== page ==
Self-Care on Your Spiritual Journey

January 21, 2021
Reading time: 6 minutes


Self-Care on Your Spiritual Journey

Welcome to the final blog in the self-care series! We’ve talked body and mind, so let’s wrap up with spiritual self-care—all the things you can do to support your spiritual journey.

Let’s start with a question. Are you on a spiritual journey? Are you crystal clear on what that even means? 

There is no wrong answer because there are as many spiritual journeys as there are people on them. At its core, it is an intimate quest for enlightenment, for insight, answers, and understanding about the world, yourself, your friends, your purpose, and the very nature of life itself. While understanding is the ultimate outcome, notice it isn’t called a spiritual destination. This implies that the process is the purpose. It’s the seeking and evolution that enrich your experience of life. And when you’ve arrived at one understanding, that inevitably leads to more questions. And off you go on a new path of discovery.

Humanity has hungered for thousands of years for enlightenment, which is defined as the “full comprehension of a situation.” It would be a mistake to see complete understanding as the point of a spiritual journey, though. Imagine a murder mystery that told you on page 1 who did it. Would you even bother to read the book? Unlikely, because the enjoyment comes from the discovery, not the answer. Just so for a spiritual journey, daily discovery feeds our souls, brings us joy, and motivates us to seek further, grow more, and change ourselves even more dramatically. 

Interestingly, enlightenment is the English translation for the Buddhist term bodhi. Bodhi comes from the root, budh. Stay with me! Budh means awakening. This is another inherent element of a spiritual journey, to be awakened.

Just as every journey is different, everyone has their own sense of being awakened. In my estimation, at its core, to be awakened is to be in a state of seeking, growing, changing, and forging a deeper connection to the Creator. Imagine a life lived while completely awake, it would be exhilarating, you would see beauty everywhere you looked, you would be in awe of the divine spark that resides in every person you see; in short, it would be an awareness and gratitude for living in a world where the miraculous abounds.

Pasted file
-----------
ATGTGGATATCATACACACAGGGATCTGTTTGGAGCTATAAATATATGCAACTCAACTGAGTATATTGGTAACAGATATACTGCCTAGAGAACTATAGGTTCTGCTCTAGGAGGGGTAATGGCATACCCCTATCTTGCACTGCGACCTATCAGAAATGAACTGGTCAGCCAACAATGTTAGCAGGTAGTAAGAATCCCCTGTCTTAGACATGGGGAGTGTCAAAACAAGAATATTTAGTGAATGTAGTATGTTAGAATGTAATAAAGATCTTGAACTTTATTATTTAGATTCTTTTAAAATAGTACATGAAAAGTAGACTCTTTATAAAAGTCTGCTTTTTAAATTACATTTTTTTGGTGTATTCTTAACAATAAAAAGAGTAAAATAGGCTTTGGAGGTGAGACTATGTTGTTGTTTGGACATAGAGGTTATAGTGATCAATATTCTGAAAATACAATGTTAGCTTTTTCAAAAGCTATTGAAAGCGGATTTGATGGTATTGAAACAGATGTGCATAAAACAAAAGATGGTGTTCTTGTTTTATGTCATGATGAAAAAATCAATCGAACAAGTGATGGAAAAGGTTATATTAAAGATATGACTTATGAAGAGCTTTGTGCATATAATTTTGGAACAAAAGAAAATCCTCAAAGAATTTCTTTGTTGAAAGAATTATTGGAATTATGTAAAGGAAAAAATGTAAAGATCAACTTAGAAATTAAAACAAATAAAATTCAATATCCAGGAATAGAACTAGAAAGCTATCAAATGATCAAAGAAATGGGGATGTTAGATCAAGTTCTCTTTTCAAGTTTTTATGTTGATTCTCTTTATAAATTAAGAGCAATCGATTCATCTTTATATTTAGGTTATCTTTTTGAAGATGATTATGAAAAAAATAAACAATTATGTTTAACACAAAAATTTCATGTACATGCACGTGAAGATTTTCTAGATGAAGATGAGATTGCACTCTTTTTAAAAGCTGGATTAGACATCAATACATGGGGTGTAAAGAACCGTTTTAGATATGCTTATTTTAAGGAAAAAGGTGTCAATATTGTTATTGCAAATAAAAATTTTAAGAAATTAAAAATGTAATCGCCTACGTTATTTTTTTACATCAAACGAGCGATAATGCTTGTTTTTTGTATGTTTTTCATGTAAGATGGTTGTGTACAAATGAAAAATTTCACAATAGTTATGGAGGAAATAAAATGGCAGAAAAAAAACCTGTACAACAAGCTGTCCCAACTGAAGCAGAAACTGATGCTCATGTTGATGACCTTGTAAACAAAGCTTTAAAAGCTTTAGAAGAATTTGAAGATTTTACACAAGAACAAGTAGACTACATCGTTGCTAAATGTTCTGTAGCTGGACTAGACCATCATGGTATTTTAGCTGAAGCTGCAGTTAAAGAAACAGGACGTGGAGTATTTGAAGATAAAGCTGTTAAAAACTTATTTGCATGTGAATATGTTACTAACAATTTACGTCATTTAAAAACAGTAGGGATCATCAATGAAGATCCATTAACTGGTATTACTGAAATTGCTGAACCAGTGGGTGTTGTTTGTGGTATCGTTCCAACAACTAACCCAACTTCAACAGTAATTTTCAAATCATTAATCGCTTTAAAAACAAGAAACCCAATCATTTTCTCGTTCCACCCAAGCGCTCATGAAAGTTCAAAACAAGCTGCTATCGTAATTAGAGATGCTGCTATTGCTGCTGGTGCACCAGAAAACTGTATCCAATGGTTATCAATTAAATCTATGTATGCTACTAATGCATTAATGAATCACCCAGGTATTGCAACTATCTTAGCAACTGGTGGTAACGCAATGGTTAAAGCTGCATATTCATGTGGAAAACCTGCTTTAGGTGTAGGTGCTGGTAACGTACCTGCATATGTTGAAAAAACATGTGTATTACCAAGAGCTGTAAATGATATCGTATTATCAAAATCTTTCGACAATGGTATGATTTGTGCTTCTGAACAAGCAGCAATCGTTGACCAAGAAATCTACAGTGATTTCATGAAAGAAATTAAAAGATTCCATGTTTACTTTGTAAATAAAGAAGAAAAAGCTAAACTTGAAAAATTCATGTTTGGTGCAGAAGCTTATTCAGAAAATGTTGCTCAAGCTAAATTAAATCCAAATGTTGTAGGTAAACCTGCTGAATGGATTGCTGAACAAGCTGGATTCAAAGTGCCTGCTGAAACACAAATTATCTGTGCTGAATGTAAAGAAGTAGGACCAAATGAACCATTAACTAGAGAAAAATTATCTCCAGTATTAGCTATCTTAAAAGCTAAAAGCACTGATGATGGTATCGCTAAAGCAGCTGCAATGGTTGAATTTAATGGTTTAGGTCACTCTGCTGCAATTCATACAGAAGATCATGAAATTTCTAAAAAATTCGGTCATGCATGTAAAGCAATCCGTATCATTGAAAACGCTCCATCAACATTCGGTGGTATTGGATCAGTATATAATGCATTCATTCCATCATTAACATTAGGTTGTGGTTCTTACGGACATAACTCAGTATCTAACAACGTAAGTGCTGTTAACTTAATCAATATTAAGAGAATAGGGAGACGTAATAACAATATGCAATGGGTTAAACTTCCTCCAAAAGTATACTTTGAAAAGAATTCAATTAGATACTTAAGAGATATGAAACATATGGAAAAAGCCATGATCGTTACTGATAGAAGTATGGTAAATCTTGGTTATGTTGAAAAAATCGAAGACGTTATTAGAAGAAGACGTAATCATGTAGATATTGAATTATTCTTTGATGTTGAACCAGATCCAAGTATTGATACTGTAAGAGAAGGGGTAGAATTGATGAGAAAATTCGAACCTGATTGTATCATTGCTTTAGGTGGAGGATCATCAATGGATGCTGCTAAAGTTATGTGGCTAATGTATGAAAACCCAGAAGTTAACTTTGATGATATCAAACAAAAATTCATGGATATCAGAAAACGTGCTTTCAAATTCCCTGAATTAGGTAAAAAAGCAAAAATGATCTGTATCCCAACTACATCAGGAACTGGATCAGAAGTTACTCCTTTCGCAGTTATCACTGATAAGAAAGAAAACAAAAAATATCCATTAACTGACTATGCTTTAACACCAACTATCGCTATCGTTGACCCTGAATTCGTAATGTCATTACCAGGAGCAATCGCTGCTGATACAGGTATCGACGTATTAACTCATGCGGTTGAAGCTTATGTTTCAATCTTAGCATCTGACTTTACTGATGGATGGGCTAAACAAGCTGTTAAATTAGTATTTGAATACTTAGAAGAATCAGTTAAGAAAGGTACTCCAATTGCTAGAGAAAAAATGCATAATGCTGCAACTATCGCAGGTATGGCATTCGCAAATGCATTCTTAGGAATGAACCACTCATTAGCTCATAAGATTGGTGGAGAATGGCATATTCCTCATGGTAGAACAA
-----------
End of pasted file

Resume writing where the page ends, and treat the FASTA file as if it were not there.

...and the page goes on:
Who wouldn’t want to be awakened?

Obviously, we would all love that, every second of every day, but it can even be elusive when we’re actively looking for it. And while it doesn’t necessarily happen when we expect it, here are a few tips and tools that I hope will work for you to have more wakefulness in your journey.


I can almost hear the eye-rolling from some of you! I know, I know, gratitude practices, gratitude retreats, gratitude journals, but it’s only ubiquitous because it actually works! In our day to day lives, we feel grateful, yes, but we are not awakened, not awed by seeing your child’s face, or filled with joy just because you opened your eyes and were alive one more day. This is completely normal. Humans just aren’t built to sustain constant enlightenment, fully awakened, total consciousness. But that doesn’t mean we shouldn’t strive for it as often as we can.

Think of a time in the past when you felt awakened. Try to recall a time when you were so overwhelmed that you almost couldn’t process what you were seeing. Perhaps you were in the presence of great art at the Uffizi, stepped through the doors of a mighty, soaring cathedral-like Notre Dame, peering down on the whole of Manhattan from the top of the Empire State Building or standing in the shade of an immense sequoia tree. Recalling that memory can help you achieve that state. Recall how you felt, how things smelled, remember the textures and sounds that accompany that memory. 

I have memories from a very early age of having God over for my tea parties. I took my tea with milk and sugar, and God took His black with a slice of lemon. During my tea parties, I felt safe, loved unconditionally, free from worry and fear, completely certain, and overwhelmingly grateful. I love returning to that memory and state of consciousness.

What am I? 

My son, Josh, and I were talking about the new year. Josh always inspires me with the way he processes life: his thoughts are beautifully complex, yet he possesses a simplicity, a total lack of artifice or agenda, that escapes most of us. He told me, “When I grow up, I want to be part of a football team. Do you think I could do it?” 

If you read my blog or listen to my weekly podcast, you know Josh is a young adult, very athletic, with plans to become a personal trainer. He was also born with Down Syndrome. I responded by telling him, “I hope that all the things that you want for yourself will come to be. You should dream and go after them.” 

Then he asked me, “What are you going to be when you grow up?”

I responded by telling him I was already grown up.

He looked at me, quite matter-of-factly, and said, “So, what are you?”